Well done Tivian. Most of us start with something simple – like a cotton skirt. I’m guessing that’s not your thing? Maybe it is – who am I to judge! Keep up the good work.

  6. Sabine says:

    Hi Tivian – and well done!
    That was an enjoyable read and I am glad that you have devided to keep it up 🙂

    Regarding cutting and marking tools for jersey: as jersey stretches and, therefore, tends to shift whilst cutting, using a rotary cutter (like an ultrasharp pizzawheel) is, IMO, the tool of choice, rather than scissors. You will need a large cutting mat as well, though, to protect the table top. So that’s an extra investment.

    As for marking jersey: there are things like washable fabric markers that look like a felt tip pen. In fact, you can replace such a marker with most washable ink felt pens (do test on a scrap piece first, though, to make sure the ink truly dissolves, and in any case, always mark within the seam allowance, just to be sure).
    You have to apply a lot less pressure on a felt pen than on a piece of chalk, so you don’t push away the jersey.
    Chalk is a very good choice for more stable fabrics (i.e. thicker wovens).

    Lastly – and possibly redundant – but pressing and ironing are two different things. Pressing means putting the iron down on the fabric and literally press down (often using steam), *without* moving the iron over the fabric. Instead, you lift the iron up, put it down on the next spot and press again.
    Ironing, on the other hand, does include the ‘swiping’ over the fabric itself and can do away with light wrinkles, but it doesn’t really set the fabric, and more serious wrinkles do need actual pressing and steaming too.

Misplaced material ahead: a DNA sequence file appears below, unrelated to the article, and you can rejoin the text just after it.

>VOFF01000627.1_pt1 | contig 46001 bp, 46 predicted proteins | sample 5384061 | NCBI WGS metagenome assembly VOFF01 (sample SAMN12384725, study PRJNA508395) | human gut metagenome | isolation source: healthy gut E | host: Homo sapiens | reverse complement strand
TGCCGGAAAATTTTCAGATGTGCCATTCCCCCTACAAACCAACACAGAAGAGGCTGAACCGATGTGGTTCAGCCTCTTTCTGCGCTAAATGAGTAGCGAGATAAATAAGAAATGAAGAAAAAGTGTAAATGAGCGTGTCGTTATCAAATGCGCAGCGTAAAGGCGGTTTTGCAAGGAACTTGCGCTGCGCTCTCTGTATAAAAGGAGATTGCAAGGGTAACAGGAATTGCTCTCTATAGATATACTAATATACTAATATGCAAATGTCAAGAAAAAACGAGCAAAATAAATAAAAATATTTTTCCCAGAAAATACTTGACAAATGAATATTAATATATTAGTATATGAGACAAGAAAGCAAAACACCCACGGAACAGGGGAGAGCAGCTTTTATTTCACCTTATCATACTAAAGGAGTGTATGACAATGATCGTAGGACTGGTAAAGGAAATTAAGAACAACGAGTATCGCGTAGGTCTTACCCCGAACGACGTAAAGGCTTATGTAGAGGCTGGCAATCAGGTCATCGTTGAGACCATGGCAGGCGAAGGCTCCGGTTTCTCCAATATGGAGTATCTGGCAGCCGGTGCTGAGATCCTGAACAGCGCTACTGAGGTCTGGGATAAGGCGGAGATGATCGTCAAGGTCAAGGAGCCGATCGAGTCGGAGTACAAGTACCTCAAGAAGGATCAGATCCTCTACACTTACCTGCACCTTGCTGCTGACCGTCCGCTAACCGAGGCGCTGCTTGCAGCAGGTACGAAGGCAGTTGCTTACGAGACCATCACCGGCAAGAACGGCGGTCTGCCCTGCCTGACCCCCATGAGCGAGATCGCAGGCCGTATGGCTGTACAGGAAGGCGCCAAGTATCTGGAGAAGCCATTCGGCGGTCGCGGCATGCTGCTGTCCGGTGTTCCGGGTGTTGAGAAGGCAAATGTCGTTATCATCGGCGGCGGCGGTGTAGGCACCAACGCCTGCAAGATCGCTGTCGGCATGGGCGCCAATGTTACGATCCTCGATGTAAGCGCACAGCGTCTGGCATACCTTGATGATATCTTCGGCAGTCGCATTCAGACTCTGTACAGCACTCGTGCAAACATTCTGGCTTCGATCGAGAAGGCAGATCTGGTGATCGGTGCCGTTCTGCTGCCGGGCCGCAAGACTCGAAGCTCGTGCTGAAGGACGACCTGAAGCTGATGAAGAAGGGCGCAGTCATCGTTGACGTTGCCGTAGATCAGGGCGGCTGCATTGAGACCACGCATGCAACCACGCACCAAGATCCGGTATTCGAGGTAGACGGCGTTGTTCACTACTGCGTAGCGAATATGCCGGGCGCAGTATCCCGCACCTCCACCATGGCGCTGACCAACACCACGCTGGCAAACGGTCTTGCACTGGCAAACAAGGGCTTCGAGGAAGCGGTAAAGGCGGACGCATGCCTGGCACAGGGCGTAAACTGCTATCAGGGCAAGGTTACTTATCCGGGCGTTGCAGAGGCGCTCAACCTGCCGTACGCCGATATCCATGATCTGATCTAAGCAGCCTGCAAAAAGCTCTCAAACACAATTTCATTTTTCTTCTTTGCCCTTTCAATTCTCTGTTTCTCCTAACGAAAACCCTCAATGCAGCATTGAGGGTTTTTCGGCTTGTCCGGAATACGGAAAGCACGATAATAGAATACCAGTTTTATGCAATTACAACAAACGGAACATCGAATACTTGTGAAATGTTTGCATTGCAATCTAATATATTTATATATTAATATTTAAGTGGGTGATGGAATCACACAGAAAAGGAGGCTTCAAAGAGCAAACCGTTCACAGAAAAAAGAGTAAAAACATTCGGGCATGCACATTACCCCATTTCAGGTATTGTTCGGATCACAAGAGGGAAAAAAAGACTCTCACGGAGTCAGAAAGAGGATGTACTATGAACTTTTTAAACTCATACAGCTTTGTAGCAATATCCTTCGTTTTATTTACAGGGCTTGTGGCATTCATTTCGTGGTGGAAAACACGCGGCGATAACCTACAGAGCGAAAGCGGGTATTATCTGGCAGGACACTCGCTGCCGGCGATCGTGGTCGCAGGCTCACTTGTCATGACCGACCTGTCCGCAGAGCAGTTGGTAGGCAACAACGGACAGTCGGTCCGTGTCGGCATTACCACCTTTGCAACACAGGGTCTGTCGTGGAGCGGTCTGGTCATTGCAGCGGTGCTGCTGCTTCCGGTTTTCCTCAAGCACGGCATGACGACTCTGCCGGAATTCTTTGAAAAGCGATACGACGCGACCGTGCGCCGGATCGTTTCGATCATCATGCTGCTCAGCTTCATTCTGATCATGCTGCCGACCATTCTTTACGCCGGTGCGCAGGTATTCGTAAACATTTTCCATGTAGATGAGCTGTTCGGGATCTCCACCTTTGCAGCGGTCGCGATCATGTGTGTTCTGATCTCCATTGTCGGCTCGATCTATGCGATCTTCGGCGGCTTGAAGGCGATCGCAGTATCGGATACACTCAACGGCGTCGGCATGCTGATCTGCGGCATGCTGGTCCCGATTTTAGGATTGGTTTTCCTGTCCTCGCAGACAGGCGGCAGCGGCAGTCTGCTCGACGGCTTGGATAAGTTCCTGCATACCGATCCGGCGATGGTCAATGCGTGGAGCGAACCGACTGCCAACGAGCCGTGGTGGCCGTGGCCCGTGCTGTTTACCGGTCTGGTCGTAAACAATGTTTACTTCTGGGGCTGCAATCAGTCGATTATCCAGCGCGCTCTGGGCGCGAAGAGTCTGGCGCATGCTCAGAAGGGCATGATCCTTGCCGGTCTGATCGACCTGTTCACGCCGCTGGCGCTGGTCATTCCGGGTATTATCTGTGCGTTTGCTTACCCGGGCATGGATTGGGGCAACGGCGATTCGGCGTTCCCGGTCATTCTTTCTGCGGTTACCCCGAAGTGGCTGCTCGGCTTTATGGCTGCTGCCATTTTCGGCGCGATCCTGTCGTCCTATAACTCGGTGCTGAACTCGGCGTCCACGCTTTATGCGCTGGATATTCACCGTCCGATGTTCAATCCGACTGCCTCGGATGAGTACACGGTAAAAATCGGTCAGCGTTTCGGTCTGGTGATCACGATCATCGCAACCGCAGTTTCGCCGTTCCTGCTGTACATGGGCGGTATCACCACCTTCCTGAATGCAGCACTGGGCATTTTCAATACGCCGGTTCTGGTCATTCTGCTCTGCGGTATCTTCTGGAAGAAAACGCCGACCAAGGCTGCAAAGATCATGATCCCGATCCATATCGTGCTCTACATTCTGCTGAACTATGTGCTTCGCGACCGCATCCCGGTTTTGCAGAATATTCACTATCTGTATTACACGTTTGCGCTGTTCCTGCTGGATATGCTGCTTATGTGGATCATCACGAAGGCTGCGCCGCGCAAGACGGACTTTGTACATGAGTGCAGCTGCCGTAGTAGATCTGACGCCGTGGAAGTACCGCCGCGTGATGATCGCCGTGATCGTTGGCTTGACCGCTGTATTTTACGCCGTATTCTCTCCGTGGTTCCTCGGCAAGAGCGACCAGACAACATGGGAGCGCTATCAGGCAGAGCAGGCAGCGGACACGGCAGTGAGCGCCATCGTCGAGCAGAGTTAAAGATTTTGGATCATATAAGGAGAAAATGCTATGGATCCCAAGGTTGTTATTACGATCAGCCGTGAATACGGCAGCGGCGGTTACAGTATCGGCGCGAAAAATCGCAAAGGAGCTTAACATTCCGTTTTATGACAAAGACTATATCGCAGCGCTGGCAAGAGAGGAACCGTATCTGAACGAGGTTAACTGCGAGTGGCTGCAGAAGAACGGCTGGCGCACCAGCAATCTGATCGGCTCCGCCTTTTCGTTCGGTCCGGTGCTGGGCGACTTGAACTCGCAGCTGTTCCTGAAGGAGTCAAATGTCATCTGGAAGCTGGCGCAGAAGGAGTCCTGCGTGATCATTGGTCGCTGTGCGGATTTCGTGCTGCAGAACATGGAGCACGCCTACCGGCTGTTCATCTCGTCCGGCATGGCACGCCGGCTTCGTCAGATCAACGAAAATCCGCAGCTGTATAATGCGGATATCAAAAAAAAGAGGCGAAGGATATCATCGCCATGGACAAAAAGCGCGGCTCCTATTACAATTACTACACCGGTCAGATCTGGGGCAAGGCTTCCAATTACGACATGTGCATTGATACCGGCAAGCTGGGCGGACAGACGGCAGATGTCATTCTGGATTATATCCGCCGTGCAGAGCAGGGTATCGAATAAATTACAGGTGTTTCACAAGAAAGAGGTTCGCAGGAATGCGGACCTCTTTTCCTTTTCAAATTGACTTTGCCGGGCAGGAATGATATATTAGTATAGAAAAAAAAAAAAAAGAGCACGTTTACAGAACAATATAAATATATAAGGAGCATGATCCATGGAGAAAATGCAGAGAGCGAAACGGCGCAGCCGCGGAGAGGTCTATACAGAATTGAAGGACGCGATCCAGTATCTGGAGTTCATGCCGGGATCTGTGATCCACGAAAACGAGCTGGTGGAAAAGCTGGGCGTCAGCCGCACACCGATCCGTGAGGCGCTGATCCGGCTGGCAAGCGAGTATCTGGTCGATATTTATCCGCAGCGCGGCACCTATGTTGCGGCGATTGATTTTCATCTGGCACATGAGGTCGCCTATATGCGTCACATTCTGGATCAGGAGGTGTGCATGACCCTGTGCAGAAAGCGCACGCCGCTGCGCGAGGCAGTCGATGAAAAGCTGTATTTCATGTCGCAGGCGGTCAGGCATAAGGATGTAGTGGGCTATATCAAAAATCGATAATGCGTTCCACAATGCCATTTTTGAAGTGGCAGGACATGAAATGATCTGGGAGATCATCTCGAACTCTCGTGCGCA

Good luck!

  7. Zareen Hussain says:

    Reminded me of myself a year ago. Keep practising and u will get better. Good luckx
    Things that dont fit.. We all have that one body in the family that it will fit to. So dont throw away any work. Give it to the family

  8. amcclure2014 says:

    My husband made himself a garment for the first time at the end of last year – and wore it. He had no help whatsoever. I was impressed. It was a monk’s outfit for a fancy dress do. Not even from a pattern He managed to use the machine himself though for another time worked out that more attention to tension would be helpful. He hasn’t done another since but has plans for a camera bag and photographer’s gilet in leather. Starting high! He did say just yesterday that perhaps it wasn’t such a good idea. He has his own sewing machine which he bought to stitch leather but feels that perhaps the leather we have (already bought for the project) might be too thick and damage the machine.
    That’s great looking T shirt and will surely fit someone you know? I have to confess I’ve given away more than half of what I’ve sewn…